Smartphone dependency fuels other addictions, say rehab clinics

Smartphone dependency fuels other addictions, say rehab clinics

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As Americans become increasingly dependent on smartphones, recovery centers specializing in addictions and emotional problems say mobile devices are making some bad habits even worse.

“The smartphone is the tool that helps exacerbate that addiction or it’s a tool they use not to deal with that addiction,” says Joel Edwards, executive director of Morningside Recovery in Newport Beach, Calif. And with good reason: Roughly 169 million Americans owned a smartphone in May — a 70% penetration rate — market research group comScore found, and nearly two-thirds of people in their late 20s live in households with no landlines, according to data released Tuesday by the Centers for Disease Control and Prevention. “We’re dealing with more and more smartphones as part of the underlying issues. These technologies are driving addictions faster and with more intensity than ever before,” Edwards says.

Mobile devices help provide the three A’s — accessibility, affordability and anonymity, says Robert Weiss, senior vice president of clinical development for Elements , a national behavioral health company. “In 1988, you had to drive to an icky place for pornography and hope that nobody saw you,” he says. “Now, you just say, ‘Siri, show me the porn.’” Drug dealers will know an online message — “I’m in Newport Beach looking for tar or 420” — refers to black tar heroin and cannabis, Edwards adds, but those code words for drugs will go over the heads of most people. “Even a drug dealer has to take a nap occasionally, but it’s easy for people to connect with others to support that addiction,” he says.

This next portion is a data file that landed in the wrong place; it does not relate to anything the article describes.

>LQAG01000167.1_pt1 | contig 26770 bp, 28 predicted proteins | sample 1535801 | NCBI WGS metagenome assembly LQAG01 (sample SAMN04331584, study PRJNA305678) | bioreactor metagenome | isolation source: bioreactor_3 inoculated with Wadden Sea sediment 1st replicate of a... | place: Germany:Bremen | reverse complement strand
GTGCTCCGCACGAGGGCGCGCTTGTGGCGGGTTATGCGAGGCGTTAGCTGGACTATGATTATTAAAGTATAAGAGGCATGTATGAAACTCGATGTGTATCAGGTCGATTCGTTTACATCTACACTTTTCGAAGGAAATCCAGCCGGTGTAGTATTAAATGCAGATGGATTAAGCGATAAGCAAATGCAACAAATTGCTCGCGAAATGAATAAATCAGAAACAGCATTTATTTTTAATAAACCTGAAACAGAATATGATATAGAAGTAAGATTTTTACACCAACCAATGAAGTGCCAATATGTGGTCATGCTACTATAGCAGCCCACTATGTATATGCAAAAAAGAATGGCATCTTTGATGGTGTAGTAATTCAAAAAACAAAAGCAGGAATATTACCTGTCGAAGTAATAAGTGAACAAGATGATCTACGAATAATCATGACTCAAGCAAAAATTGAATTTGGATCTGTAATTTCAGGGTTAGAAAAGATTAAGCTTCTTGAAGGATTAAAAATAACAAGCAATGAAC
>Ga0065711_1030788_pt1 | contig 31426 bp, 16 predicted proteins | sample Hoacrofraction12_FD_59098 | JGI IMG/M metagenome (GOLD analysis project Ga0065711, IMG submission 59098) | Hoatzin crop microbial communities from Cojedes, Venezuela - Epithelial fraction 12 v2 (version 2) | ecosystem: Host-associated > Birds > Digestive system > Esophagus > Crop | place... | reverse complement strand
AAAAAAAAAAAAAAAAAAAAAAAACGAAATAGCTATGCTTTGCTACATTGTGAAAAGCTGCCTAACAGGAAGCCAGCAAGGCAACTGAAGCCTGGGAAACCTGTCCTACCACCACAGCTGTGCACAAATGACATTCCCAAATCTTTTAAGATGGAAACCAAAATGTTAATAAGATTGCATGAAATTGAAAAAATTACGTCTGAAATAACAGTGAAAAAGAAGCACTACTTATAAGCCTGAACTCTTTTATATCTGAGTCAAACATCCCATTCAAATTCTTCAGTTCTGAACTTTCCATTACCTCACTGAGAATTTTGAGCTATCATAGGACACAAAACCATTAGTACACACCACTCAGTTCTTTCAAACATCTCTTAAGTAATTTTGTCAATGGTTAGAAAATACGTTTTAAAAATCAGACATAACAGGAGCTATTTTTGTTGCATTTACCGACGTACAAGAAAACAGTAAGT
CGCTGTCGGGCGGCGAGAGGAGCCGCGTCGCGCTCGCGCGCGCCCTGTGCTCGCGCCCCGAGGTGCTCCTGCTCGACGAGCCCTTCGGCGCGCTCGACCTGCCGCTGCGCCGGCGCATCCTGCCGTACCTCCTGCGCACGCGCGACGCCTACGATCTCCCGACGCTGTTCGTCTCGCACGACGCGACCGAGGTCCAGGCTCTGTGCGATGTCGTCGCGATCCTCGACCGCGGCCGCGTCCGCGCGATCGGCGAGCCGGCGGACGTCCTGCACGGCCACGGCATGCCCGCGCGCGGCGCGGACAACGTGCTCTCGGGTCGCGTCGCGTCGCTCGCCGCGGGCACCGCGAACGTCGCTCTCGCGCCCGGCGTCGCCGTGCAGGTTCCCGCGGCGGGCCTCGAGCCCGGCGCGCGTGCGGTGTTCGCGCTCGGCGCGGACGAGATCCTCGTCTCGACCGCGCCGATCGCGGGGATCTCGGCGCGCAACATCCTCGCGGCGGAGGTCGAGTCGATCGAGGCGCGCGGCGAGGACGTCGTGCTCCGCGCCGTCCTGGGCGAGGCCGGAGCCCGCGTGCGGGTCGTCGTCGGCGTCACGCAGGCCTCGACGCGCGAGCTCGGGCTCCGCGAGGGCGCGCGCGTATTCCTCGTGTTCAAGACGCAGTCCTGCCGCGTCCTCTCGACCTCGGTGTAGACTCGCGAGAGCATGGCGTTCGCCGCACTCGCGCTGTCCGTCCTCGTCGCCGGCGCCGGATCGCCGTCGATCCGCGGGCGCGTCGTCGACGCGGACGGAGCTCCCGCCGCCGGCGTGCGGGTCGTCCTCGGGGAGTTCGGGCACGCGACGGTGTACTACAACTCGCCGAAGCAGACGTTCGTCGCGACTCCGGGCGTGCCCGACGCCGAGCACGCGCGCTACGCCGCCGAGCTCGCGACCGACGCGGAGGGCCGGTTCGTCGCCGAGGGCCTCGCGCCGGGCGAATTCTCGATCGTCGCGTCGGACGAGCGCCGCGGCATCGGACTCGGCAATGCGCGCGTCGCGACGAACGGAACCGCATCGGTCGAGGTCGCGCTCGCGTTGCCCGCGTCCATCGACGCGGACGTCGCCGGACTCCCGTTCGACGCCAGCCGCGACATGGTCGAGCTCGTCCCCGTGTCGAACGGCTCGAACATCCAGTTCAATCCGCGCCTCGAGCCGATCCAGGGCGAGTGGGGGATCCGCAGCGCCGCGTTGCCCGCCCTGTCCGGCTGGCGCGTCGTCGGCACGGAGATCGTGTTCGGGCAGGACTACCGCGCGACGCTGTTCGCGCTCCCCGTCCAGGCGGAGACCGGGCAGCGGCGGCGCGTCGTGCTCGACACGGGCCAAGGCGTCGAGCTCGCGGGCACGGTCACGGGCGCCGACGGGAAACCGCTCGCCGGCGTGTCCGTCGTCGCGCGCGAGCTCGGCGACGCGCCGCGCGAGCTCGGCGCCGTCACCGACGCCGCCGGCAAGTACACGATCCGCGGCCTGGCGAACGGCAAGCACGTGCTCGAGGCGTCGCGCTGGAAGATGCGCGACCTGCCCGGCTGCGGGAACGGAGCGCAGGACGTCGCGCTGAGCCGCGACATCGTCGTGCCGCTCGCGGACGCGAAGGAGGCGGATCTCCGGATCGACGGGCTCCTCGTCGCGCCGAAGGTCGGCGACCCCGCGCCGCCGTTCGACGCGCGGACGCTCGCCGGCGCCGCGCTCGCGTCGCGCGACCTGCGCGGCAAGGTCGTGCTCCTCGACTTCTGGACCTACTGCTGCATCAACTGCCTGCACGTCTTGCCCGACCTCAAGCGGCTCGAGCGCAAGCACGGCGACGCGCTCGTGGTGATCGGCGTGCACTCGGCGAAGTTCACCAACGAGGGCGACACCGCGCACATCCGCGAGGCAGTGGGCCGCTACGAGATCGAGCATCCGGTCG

Smartphones are also playing a central role in behavioral addictions like gaming, social networking, pornography and sex, says Hilarie Cash, co-founder of Restart Life , a recovery retreat center in Fall City, Wash. Restart Life treats males over 18 years of age and provides a retreat away from digital media for 35 to 90 days, helping them improve their social skills. About 95% of the addictions Restart Life deals with relate to gaming, Cash says, but there are often other issues like pornography and social networking mixed in. “With a smartphone you can do that all the time,” she says. Weiss agrees. “The last cultural revolution took place on the streets,” he says, “but this one is a lot quieter.”

Young people are particularly at risk, and not just those who have addictions, says Cole Rucker, co-founder and CEO of Paradigm Malibu , an adolescent mental health and drug abuse treatment center. “Years ago, the most difficult part for them here was that they couldn’t smoke cigarettes and now the biggest challenge is they can’t have their cellphones,” he says. Teenagers suffering from depression or anxiety often use smartphones as a coping skill rather than learning to sit with their emotions and developing relationships, Rucker says. “Very often, cellphone use is just like drug use, another negative coping style, and a way to avoid thoughts and feelings,” he adds.